You get a nice little bonus here because they bring you little snacks for free too. Sometimes its bits of left over Pizzele, sometimes crisps or pretzels. Service is friendly, but not always the quickest, but prices are reasonable. We generally shared a half litre of vino locale, which would come to about 5 euro I think.
Come in and watch the world go by for an hour.
Restaurant | "Pizzeria Bellini, Palermo"
Anyway, they have a reasonable, self-service vegetable anti-pasti buffet at 5 euro, which is good value to start. Next you can go with the pizza, pasta, or meat/fish. If you are hungry, you have to go with the pizza. We went meat/fish and, although the quality was high, the quantity was not. My seafood mixed grill consisted of three prawns, four calarmari, and a small piece of grilled tuna (10 euro). With that, you get no veggies, chips, potatoes - nothing save for a lettuce leaf. Luckily, we were not starving after we got our full value from the anti-pasti buffet. Wine starts at about 9 euro a bottle and credit cards are accepted.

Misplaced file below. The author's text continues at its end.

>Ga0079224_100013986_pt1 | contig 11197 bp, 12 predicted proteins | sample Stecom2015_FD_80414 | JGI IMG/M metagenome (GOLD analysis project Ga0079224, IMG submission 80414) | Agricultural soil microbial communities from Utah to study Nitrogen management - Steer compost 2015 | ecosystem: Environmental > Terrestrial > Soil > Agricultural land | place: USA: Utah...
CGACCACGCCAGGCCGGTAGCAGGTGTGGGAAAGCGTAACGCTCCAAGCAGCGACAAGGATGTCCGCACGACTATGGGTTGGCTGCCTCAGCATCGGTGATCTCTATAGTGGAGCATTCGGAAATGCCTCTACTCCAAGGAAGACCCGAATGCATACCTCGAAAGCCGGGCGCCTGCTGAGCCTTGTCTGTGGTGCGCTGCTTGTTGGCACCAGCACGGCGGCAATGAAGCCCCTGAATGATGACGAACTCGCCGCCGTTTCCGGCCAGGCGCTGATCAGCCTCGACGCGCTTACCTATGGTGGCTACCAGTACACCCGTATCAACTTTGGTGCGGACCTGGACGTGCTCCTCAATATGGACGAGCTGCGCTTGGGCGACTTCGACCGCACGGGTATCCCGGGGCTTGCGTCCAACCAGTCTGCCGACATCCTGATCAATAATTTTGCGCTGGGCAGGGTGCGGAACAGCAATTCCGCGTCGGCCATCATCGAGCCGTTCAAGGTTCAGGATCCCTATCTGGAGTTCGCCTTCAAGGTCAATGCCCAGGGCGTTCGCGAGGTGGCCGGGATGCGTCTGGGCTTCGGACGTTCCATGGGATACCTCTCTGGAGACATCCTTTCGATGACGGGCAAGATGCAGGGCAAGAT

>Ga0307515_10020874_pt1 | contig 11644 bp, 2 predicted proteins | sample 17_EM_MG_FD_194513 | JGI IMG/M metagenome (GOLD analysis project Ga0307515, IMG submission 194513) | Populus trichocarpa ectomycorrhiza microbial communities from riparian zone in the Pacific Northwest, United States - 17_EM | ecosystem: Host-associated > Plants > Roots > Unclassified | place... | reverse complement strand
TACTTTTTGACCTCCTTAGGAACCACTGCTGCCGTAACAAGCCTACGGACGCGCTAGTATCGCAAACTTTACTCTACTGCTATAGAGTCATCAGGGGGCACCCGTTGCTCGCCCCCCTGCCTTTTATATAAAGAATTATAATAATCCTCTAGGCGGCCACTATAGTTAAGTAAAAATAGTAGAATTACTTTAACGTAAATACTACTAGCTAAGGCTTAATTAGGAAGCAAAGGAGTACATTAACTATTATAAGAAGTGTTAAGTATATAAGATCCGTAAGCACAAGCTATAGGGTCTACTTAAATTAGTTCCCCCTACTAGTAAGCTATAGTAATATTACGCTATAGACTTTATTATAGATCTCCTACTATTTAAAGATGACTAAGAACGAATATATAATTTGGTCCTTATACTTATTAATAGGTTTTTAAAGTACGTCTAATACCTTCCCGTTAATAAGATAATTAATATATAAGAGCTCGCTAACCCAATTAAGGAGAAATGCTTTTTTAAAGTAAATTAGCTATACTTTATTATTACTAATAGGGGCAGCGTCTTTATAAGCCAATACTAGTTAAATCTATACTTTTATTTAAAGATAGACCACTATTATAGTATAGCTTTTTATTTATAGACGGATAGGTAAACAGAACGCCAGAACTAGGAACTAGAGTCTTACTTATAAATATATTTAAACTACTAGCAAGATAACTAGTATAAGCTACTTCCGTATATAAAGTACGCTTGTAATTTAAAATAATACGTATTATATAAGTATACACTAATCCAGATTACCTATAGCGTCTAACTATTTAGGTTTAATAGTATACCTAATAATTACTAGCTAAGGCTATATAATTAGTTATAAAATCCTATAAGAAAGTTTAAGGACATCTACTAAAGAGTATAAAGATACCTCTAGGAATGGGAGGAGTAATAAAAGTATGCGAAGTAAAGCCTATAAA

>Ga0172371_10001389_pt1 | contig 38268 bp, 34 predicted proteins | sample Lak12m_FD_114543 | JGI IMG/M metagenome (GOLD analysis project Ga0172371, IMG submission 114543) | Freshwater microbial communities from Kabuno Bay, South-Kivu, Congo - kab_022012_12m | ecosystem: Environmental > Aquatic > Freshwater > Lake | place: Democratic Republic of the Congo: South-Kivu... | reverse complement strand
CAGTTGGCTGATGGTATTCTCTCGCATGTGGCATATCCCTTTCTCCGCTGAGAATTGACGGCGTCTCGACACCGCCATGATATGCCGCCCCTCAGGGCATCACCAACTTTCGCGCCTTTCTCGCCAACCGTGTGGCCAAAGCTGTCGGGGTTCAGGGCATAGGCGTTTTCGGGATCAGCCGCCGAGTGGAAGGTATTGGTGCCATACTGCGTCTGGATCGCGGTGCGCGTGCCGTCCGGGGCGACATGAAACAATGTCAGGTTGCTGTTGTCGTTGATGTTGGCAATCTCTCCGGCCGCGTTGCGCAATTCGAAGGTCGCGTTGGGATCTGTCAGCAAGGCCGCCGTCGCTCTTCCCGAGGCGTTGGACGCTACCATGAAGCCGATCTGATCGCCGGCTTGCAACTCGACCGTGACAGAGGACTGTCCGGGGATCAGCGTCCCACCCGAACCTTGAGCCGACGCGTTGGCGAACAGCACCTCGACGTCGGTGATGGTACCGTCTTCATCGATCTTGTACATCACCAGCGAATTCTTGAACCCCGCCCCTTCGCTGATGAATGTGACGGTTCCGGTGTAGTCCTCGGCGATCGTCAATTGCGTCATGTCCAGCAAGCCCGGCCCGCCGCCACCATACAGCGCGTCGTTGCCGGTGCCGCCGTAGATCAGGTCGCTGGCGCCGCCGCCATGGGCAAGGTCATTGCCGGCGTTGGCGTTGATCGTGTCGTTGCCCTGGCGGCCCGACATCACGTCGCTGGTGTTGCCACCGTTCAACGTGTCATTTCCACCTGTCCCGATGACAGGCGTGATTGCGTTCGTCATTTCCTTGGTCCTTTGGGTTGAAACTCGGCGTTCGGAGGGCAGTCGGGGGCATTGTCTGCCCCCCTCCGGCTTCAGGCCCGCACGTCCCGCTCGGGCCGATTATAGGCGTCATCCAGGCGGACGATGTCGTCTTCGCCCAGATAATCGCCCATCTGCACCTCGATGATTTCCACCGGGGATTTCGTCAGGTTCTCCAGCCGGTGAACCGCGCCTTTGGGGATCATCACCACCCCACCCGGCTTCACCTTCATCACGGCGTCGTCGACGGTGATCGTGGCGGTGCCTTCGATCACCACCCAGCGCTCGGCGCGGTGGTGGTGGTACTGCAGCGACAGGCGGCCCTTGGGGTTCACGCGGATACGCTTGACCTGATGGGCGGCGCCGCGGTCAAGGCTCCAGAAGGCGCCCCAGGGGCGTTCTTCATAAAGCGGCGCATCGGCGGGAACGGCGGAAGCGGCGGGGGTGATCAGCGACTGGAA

Actually, this place does have another strength over most other Palermo eateries. It has an open courtyard that is set well back off the main Via Marqueda, which means it can offer reasonably civilized, open-air dining - something that the constant din of the traffic normally puts the dampers on, as most other places are closer to the street.
Member Rating 3 out of 5 on September 22, 2004
Piazza Bellini 6
It offers a good quality of food in relatively (for Palermo) quiet surroundings - prices are not the cheapest, but service is efficient and friendly. We had anti-pasti and pasta. The anti-pasti was a bit of a rip-off at €5 and four olives, some pieces of cheese, and a slice of parma ham (how much thought went into that one I wonder?). Pasta was better, very tasty, but portions were small, and the price was about €8.
Credit cards accepted, closed on Sundays (aren't they all?).